The Star-Splitter

“How is it they live in such harmony the billions of stars - when most men can barely go a minute without declaring war in their minds about someone they know.”

— Saint Thomas Aquinas

I have posted before about my love of astronomy and mythology and the way the two intertwine, and since moving north it has already given me a great deal of pleasure to get my geek on with my favourite iPad app (StarWalk) and watch the stars - and the man-made bits and pieces in the heavens - in their infinite variety.

As someone who is pretty much bewildered by the whole 'what happens afterwards' question, I am, I think, particularly fascinated by the stars for a very romantic reason.

Maybe, just maybe, there is something in the tales of the gods and heroes - and we do end up looking down on our loved ones from millions of miles above as a tiny part of a cosmic creation; not with the kind of consciousness we have as humans, but perhaps in some way aware of life continuing on. This to me makes as much sense as an old man with a beard letting people through a set of pearly gates, and I quite like the idea of being part of Draco, or Andromeda - or for that matter Lux Katrina.

We have watched the stars for millennia. Men have written odes to them; charted courses by them; princes have decided the fates of nations through their cold impersonal blaze. Why do they continue to fascinate us so much? If they are just large bodies of dust and gas and rock, why do they exert such an amazing pull on our hearts and minds?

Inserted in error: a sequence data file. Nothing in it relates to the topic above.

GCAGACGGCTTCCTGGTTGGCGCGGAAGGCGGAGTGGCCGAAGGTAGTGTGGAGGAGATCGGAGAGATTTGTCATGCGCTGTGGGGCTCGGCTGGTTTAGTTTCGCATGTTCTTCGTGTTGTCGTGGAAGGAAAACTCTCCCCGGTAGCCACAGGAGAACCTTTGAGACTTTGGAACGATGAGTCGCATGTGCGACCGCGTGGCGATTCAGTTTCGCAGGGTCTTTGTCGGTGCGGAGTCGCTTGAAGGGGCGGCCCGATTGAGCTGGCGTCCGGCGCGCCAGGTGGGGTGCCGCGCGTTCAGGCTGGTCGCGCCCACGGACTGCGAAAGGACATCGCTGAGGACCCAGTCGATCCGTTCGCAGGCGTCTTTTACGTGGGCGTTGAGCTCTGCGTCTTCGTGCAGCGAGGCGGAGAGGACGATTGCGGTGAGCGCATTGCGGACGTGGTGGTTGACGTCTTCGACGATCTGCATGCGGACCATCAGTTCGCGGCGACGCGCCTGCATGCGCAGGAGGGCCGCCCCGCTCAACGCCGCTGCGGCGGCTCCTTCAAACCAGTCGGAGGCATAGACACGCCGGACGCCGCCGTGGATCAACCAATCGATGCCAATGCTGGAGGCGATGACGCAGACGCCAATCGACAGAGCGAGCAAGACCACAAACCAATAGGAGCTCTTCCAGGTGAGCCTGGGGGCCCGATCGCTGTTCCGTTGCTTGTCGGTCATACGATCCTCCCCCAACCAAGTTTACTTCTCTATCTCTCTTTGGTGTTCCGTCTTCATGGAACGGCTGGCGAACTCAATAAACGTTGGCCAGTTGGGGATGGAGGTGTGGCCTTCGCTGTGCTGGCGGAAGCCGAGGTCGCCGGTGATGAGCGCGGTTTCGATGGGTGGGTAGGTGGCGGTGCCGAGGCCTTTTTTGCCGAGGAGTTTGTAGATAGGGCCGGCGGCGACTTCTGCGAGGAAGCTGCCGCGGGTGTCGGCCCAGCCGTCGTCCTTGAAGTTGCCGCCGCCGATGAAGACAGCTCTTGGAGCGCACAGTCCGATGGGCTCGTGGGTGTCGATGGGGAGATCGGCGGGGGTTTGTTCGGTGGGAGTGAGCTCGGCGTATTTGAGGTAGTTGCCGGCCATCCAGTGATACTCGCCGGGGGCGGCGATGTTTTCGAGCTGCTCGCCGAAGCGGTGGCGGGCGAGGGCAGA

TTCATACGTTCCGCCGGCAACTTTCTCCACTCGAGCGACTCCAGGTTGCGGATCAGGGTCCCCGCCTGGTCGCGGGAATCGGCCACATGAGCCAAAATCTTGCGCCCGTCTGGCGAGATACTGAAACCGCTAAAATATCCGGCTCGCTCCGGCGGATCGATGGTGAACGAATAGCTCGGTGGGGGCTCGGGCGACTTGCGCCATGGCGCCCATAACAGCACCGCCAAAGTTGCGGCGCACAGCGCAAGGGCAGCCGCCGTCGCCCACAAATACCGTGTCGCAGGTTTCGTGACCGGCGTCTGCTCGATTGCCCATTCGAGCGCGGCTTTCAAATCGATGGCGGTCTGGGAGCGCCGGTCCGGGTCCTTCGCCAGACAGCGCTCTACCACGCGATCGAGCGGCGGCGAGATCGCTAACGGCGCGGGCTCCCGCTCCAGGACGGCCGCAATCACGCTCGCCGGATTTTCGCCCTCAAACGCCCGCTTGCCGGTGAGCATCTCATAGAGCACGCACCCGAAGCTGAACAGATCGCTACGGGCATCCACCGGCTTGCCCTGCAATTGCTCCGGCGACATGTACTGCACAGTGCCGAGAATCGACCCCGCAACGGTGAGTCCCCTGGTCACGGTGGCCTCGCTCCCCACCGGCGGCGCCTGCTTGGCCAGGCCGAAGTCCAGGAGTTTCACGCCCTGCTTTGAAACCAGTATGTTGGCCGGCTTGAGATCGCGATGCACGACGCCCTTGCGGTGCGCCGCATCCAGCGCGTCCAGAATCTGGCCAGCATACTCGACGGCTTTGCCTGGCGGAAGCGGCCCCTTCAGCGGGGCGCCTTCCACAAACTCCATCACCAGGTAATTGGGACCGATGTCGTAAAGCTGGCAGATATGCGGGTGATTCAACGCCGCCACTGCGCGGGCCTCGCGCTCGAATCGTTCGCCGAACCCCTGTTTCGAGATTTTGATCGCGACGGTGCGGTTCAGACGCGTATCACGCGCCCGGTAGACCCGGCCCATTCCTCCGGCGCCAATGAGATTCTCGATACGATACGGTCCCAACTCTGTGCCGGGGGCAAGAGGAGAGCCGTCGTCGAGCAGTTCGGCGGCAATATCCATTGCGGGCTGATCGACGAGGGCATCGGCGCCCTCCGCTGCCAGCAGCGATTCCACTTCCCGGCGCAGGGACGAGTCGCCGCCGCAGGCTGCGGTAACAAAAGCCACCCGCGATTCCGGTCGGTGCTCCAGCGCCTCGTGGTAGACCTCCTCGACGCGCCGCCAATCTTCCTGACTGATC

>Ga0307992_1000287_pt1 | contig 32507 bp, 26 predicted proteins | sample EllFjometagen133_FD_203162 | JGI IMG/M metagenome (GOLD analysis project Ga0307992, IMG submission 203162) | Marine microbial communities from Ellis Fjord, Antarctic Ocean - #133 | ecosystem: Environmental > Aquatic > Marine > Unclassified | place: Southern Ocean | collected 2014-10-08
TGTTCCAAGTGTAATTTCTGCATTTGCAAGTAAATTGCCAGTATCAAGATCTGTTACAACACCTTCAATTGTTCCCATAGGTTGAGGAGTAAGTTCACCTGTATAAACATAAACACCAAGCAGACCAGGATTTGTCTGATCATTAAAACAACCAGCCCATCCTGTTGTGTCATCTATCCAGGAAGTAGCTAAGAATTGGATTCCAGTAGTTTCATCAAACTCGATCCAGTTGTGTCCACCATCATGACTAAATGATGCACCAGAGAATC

I think it's because of their mystery. They are inexplicable, and whatever mankind cannot explain is always irresistible. Much like anything we cannot have, the stars have an intangible beauty - and although at times they seem close enough to reach up and pluck out of the sky, they will always remain out of reach.

This may seem like a strange thing to be grateful for, but as I was sitting outside last night and watching a satellite hum across the sky, and doing my nerdy best to absorb as much as I could about a new (to me) constellation, I realised something.

I am very grateful that the stars retain said mystery.

Because much like the things, and people, that I love most in this world - a little mystery only adds to the desire to keep learning more about them.

And my advice? Don't necessarily look with a telescope. Because the naked eye means you look a lot deeper at those celestial trailblazers.

And at the people you care about too.

Little Star.

I really do wonder what the hell you are - with a great deal of gratitude in the wondering.